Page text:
Acceptance is every artist’s issue, and it is more acute when one has not been actively on the scene for sometime and has seen the landscape change totally. There is the haunting, unsavory image of the aging or over the hill artist forcing himself on an audience that has moved on, or a new audience that prefers something else.
I told him that I, like everyone else, also faced the same dilemma but I felt that, beyond my fears and anxieties, the issue was quite simple. A singer sings. A runner runs. A cook cooks. A songwriter writes songs. It’s as simple as that, as simple as night following day. The less we let fear in and demand that certain conditions be met before we do what we do well, the easier it becomes and the better it will be. I told him about my recent solo album called “Laro’ which I made primarily to delight myself. The marketing aspect is not my concern but I hope that the people who are tasked to do the job will take care of that. In other words, the primary duty of an artist is to simply show up and just do it.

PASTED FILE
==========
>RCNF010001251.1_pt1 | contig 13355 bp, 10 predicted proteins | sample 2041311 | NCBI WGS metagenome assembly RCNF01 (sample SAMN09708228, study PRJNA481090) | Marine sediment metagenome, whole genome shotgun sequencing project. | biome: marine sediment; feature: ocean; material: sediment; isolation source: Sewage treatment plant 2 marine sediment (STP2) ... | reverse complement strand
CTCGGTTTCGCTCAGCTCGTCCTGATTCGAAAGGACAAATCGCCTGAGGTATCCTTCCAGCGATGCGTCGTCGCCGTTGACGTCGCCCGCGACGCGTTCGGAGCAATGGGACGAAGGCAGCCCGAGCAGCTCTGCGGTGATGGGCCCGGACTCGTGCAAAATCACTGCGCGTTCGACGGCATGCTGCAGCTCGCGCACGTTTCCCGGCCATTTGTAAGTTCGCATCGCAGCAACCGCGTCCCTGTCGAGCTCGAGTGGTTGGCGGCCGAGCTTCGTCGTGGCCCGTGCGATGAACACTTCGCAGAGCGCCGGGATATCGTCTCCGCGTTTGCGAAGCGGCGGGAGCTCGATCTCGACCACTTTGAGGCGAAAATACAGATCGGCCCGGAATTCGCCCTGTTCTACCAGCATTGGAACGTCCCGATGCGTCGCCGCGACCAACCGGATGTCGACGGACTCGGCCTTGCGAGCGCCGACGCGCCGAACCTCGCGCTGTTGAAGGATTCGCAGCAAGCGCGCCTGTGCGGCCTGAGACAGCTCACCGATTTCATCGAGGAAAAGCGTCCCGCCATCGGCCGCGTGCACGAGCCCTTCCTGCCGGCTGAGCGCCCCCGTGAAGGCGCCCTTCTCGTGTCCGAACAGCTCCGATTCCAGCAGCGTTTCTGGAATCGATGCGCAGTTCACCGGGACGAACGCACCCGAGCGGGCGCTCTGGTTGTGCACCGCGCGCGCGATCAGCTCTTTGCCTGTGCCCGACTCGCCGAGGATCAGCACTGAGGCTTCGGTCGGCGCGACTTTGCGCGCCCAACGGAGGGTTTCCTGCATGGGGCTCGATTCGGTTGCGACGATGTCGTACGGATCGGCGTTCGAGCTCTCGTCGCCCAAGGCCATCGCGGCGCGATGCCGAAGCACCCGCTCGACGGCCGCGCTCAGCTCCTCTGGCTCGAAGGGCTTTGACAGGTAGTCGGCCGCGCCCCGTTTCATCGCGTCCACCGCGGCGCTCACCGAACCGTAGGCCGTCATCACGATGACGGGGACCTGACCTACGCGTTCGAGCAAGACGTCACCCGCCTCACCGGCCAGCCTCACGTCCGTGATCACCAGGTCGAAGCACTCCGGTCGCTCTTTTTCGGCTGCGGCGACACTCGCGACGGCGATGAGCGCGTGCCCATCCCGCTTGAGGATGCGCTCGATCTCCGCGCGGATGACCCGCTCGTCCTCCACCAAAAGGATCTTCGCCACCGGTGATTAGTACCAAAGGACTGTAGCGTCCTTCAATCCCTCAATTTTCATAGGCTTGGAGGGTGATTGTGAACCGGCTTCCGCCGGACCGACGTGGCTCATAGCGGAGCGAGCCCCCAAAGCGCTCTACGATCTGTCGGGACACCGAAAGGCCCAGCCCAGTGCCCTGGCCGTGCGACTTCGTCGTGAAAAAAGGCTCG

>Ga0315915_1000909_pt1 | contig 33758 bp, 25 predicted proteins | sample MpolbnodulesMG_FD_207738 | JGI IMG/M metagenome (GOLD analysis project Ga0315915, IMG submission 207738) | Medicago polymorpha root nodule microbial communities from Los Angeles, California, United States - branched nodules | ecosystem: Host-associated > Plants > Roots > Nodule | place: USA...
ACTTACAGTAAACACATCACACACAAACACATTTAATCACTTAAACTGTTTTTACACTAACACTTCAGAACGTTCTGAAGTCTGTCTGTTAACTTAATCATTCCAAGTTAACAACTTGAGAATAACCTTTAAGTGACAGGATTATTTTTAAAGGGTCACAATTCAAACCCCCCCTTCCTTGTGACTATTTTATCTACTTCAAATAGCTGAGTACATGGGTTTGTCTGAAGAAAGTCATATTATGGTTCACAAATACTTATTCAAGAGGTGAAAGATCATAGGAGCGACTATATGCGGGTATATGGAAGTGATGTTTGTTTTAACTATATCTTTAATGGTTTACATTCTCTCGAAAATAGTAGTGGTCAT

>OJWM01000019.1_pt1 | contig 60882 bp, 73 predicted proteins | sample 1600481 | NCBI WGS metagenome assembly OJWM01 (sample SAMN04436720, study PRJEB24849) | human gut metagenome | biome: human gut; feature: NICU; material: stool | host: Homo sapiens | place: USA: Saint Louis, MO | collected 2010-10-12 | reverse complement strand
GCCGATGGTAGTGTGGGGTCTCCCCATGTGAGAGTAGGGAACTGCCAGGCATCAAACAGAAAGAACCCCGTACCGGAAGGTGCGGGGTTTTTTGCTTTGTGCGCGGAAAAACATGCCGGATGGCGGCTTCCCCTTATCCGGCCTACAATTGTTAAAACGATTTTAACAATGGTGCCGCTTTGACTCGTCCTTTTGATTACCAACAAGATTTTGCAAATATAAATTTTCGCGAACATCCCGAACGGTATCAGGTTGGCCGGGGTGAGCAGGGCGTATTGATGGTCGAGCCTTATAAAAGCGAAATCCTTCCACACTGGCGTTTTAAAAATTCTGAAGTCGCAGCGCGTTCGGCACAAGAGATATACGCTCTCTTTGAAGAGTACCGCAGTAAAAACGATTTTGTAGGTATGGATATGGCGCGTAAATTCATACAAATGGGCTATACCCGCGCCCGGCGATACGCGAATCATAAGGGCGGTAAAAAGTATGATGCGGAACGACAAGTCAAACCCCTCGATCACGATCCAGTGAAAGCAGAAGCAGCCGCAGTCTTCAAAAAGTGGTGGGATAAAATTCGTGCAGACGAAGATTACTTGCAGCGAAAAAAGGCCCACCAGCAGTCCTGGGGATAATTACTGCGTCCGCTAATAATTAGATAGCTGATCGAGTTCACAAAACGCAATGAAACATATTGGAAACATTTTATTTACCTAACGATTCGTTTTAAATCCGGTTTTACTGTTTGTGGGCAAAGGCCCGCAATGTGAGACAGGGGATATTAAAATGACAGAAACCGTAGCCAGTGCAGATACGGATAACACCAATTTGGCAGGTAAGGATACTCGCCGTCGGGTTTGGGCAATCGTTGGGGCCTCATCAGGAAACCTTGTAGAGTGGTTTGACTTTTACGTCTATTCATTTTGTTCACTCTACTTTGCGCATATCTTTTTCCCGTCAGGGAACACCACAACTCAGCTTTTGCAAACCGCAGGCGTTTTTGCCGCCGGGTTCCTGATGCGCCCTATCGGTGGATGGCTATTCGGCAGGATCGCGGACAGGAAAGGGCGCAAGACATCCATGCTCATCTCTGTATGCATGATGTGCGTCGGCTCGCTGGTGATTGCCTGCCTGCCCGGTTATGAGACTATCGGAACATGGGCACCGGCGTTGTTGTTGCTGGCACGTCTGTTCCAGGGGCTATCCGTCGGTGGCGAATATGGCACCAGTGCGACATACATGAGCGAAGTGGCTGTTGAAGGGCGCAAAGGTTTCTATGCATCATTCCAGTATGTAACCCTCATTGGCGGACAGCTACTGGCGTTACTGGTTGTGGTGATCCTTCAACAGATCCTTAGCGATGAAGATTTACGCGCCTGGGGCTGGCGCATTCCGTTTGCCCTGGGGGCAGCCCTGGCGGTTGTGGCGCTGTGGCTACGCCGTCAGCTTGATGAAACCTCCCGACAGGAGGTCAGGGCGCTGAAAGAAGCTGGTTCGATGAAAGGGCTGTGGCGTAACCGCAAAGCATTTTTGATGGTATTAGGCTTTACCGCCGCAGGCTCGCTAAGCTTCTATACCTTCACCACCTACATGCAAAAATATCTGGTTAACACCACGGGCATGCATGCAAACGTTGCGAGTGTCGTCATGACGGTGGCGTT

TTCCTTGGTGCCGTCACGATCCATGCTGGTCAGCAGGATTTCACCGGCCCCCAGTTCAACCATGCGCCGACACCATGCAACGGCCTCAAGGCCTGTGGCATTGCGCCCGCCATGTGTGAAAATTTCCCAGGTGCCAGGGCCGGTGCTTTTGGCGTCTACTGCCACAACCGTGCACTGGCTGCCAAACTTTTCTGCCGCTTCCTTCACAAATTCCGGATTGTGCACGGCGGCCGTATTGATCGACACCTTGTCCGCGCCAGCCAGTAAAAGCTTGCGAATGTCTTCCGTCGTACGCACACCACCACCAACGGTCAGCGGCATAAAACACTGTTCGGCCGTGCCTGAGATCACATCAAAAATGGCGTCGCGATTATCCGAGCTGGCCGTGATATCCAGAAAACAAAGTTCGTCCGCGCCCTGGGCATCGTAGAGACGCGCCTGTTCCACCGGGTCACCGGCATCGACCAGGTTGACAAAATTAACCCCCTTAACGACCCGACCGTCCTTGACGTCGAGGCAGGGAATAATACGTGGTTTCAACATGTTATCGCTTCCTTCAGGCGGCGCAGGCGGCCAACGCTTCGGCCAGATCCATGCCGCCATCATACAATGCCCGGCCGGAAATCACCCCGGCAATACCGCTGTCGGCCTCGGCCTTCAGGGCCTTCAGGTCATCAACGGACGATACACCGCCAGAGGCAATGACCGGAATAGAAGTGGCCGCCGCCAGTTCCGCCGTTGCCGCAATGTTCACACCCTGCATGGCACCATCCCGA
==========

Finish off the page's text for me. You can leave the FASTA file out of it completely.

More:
I detected something light up inside him, which he summarized by saying, “If you are a songwriter and you do not write songs, you are not doing your job.”
It was a great 90-minute session during which people sent tweets, comments and questions. The sincerity of this artist and the songwriting skills he has honed through the years are impossible to ignore. I also had the pleasure of singing some of his songs with him that night. The young people in the room were completely mesmerized by his music and his comments throughout the show. He still has a lot to teach and share with the younger generation.
I was singing Kung Kailangan Mo Ako to myself on my ride home that evening. An apt song from Rey Valera which this new generation can serenade back to artists like him.